THE BLOG

CeCe Shoe, Inc.: The Best Shoe Closet We've Ever Seen

04/17/2013 12:31 pm ET | Updated Jun 17, 2013

2013-04-17-image001.jpg

Cece Villere Colhoun and her mother Mimi Robinson Bowen at CeCe Shoe

My love affair with shoes started back in 2004 when I met Kassie Rempel, founder of Simply Soles. She has since become one of my best friends -- and has sold her business. As I like to support niche brands and businesses owned by friends of mine whenever possible, I have had to look for a new place to feed my addiction to heels. I found it in my second home, New Orleans, where CeCe Colhoun founded CeCe Shoe, Inc. I called her for some shoe advice and ended up learning not only which are the best ballet flats in the U.S., but also how she got started.

Did you always know you were going to own a shoe boutique one day?
My love of fashion and shoes started during my teenage years. My mom, Mimi, has owned and run a high-end women's clothing boutique since the 1970s, so I grew up in this industry. When I was 13-years-old, she brought me on one of her buying trips to New York City, and that sealed it. Since then, I have gone to as many buying trips with her as possible. While these trips were for clothes, for me it was always about the shoes. Shoes are my fetish. My mom has a great sense of draping and how garments are made; I however gravitate towards shoes and how that always complemented the outfit. When I decided to open CeCe Shoe (we opened in February 2012), it made sense to open in my mother's boutique. It's like the shoe department in her mini department store... I love having my own business (I own CeCe Shoe), but I also love having the store physically located in my mother's boutique. I definitely benefit from the fact that she has developed a loyal clientele over the last 30-plus years.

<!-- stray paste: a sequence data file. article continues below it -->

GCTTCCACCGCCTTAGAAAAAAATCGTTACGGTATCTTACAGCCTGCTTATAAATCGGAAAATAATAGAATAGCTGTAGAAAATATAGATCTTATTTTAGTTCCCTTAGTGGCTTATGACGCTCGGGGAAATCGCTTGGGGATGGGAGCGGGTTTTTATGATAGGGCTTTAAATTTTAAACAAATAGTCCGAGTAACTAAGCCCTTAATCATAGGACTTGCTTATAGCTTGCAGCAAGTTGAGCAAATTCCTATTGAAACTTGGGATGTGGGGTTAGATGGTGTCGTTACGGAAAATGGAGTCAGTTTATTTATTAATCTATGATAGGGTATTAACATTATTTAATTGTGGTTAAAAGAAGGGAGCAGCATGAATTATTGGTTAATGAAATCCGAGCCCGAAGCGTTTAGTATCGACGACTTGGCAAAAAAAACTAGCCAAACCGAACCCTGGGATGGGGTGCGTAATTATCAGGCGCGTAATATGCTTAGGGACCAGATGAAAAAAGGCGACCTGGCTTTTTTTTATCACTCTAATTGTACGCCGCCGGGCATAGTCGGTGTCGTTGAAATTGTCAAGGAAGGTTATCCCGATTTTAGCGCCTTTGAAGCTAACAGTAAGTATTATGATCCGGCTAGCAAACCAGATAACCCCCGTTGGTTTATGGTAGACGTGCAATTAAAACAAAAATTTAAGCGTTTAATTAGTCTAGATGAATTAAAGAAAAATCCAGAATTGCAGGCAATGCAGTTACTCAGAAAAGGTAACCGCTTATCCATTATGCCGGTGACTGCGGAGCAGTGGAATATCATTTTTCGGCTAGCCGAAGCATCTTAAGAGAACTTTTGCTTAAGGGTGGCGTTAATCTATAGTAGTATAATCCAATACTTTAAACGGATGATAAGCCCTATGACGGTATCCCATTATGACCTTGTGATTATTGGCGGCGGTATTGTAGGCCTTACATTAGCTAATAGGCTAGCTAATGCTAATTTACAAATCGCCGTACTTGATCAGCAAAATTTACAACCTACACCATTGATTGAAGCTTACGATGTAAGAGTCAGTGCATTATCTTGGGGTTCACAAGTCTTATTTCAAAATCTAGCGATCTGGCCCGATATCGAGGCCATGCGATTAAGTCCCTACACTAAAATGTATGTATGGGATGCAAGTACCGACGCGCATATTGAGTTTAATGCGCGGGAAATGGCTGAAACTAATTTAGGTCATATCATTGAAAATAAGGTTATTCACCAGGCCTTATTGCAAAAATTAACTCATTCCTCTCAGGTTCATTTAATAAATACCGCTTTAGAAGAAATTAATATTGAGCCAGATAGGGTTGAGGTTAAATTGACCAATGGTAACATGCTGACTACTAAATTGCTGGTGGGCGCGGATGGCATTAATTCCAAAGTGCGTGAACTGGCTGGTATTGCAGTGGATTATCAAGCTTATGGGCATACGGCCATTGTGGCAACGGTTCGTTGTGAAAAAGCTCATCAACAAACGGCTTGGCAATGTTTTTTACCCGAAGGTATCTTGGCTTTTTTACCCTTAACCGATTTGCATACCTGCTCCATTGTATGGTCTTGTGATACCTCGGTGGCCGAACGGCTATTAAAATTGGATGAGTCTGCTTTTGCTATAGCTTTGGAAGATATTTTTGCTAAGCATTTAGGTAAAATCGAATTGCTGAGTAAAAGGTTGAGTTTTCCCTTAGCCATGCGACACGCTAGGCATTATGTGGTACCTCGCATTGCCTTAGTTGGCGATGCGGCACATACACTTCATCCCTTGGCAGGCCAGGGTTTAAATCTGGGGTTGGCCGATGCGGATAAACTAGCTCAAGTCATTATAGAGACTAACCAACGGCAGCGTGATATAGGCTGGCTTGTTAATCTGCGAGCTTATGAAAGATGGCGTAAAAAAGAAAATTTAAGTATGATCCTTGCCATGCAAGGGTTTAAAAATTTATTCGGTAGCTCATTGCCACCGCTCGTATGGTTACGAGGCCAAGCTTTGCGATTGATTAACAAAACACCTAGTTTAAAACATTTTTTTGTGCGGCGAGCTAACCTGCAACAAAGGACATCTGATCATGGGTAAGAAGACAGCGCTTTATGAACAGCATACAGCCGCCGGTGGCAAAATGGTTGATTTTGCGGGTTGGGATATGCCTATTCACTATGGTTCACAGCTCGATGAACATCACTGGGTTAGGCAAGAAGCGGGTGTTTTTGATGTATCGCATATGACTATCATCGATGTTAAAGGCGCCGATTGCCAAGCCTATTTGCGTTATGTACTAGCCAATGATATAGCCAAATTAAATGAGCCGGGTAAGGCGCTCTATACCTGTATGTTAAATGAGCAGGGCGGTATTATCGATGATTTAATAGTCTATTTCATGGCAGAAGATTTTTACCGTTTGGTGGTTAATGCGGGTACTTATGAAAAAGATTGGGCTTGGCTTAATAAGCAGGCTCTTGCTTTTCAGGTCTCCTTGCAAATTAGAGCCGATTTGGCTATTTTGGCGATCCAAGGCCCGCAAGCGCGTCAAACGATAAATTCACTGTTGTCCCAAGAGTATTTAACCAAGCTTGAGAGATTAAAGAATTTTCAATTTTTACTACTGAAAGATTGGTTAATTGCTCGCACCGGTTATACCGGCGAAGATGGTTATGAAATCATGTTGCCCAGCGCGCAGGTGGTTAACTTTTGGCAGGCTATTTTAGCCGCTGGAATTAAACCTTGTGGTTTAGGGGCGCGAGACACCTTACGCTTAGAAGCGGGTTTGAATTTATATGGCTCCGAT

A shoe fetish?
Yes... I love the fact that shoes either fit or they don't. Trying on shoes will never lead to comments such as "I hate my arms," or "These pants make me look fat." With shoes, you are not fighting with your body. If they don't fit, you just pick another size. Shoes are obviously a necessity, but they are more than that. They have become possibly the most important accessory, thanks I believe to Christian Louboutin who changed the face of the industry with his red soles.

2013-04-17-ceceathome.jpeg

CeCe's Gorgeous Shoe Closet At Home

How do you buy shoes? Do you buy only what you would wear?
In fantasy land, I would only buy what I would wear. But this is a business, so the reality of it is that I buy what I think my customers will want to wear. I respect the fact that someone would wear something and really appreciate it, even if I would not. For example, I am really in to heels, but I have found that the extremely high heel (5-6 inches, really high platforms) is going by the wayside. Even young, stylish women are moving towards a lower heel. I think for some people there is a certain promiscuity attached to super high heels. Also with the economy and the world going how it is, people want to look more serious.

What is the craziest shoe you own? And what is your favorite pair?